I think the brilliance of Graham’s vocabulary is that she navigates between both analytic (go in, go out, etc) and synthetic language constructions. In an interview with Milosz Biedrzycki (my co-translator of Graham’s book in Polish) and me when asked about the experience of having more than one language for a word, Graham responded:

One kind of slithers around in various skins. What this leads to–and I am trying to describe the experience from the inside of the compositional process—( because I so like this question!)—is a feeling of not only hunting around as if with a sixth sense for the right word. how the poem’s arc will unfold—in others words: where is the experience the poem is undertaking going to go? That is often, in some unconscious way, dictated by which piece of linguistic strata I am operating in—however briefly—if my English is “invaded”. I always write in English, but these other languages carry in their marrow, for me, ages of my life when I was not an American, as it were, when “home” was a very different kind of time, when history, for example, operated as a very different experience—one of much greater duration and importance. If I suddenly stray into that place where the Italian or French are dominant, my sense of “what the issues are”, for example, is affected. I might not even know it while it is happening, but it is happening.

San Sepolcro

In this blue light
              I can take you there,
Snow having made me
              A world of bone
Seen through to. This
              Is my house,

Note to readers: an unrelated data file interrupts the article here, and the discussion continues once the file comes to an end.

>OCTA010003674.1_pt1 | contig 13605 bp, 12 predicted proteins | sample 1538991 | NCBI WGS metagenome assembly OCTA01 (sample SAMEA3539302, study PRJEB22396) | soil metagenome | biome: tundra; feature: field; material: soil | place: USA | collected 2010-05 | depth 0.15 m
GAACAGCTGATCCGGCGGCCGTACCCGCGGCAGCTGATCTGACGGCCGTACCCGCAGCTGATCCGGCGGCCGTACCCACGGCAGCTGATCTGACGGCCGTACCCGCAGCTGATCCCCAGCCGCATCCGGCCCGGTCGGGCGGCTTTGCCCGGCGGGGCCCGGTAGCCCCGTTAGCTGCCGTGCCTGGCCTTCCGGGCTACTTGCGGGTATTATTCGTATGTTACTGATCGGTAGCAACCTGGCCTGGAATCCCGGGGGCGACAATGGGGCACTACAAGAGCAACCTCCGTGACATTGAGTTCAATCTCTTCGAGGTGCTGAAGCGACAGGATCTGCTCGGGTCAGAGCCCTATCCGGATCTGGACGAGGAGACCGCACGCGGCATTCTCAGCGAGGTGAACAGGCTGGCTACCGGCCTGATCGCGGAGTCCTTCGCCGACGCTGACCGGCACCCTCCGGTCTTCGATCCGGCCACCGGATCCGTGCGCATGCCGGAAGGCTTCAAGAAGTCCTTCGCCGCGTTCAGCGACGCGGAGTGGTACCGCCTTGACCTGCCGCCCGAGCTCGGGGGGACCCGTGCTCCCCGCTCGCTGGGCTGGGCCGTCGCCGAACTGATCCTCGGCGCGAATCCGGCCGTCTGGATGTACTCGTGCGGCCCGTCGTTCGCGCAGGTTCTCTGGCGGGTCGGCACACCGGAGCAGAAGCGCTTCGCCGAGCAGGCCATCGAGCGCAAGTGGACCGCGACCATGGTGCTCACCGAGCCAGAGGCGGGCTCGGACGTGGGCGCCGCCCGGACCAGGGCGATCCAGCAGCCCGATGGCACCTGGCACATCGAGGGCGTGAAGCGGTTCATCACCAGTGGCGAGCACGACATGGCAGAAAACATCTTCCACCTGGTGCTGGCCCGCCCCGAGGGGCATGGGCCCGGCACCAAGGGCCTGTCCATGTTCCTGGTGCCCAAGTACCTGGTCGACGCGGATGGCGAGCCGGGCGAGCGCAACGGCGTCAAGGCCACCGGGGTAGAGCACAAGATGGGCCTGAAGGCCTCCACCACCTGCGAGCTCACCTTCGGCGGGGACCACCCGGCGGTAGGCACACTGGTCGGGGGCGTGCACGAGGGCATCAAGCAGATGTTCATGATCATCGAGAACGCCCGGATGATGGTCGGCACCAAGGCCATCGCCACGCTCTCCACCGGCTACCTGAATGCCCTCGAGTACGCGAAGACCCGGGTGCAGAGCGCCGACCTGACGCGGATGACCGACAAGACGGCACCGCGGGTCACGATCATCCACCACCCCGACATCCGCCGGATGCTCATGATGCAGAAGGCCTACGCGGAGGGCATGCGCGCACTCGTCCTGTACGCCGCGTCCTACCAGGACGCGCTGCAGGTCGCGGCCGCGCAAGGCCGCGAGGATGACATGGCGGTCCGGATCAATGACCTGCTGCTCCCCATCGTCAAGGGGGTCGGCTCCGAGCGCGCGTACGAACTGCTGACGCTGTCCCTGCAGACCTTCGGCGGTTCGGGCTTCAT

My section of Etruscan
              wall, my neighbor’s
Lemontrees, and, just below
              The lower church,
The airplane with factory.
              A rooster

Crows all day from mist
              Outside the walls.
There’s milk on the air,
              Ice on the oily
Lemonskins. How clean
              The mind is,

holy grave. It is this girl
              by Piero
della Francesca, unbuttoning
              her blue dress,
her mantle of weather,
              to go into

labor. Come, we can go in.
              It is before
The birth of god. No-one
              Has risen yet
to the museums, to the assembly
and wings—to the open air
              market. This is
what the living do: go in.
              It’s a long way.
And the dress keeps opening
              From eternity

To privacy, quickening.
              Inside, at the heart,
Is tragedy, the present moment
              forever stillborn,
but going in, each breath
              is a button

coming undone, something terribly
finding all the stops.

San Sepolcro

W tym błękitnym świetle
              mogę cię tam zaprowadzić
teraz, gdy śnieg mnie
              przeszył na wylot,
do kości. To
              jest mój dom,

moja część etruskiego
              muru, drzewka cytrynowe
sąsiada i, zaraz poniżej
              dolnego kościoła,
fabryka samolotów.

przez cały dzień pieje z mgły
              na zewnątrz murów.
W powietrzu jest mleko,
              lód na oleistych
skórkach cytryny. Jak czysty
              jest umysł,

święty grób. To ta dziewczyna
              u Piero
della Franceski, rozpinająca
              niebieską sukienkę,
płaszcz pogody,
              żeby zaczął się

poród. Chodź, możemy wejść.
              Bóg jeszcze się
nie narodził. Nikt jeszcze
              nie zmartwychwstał
do muzeów, do pracy
              przy taśmie – kadłuby

i skrzydła – do placu
              targowego. To właśnie
robią żywi: wchodzą.
              To daleka droga.
A sukienka wciąż rozsuwa się
              od wieczności

do osobności, czuć już ruchy.
              Wewnątrz – w sercu –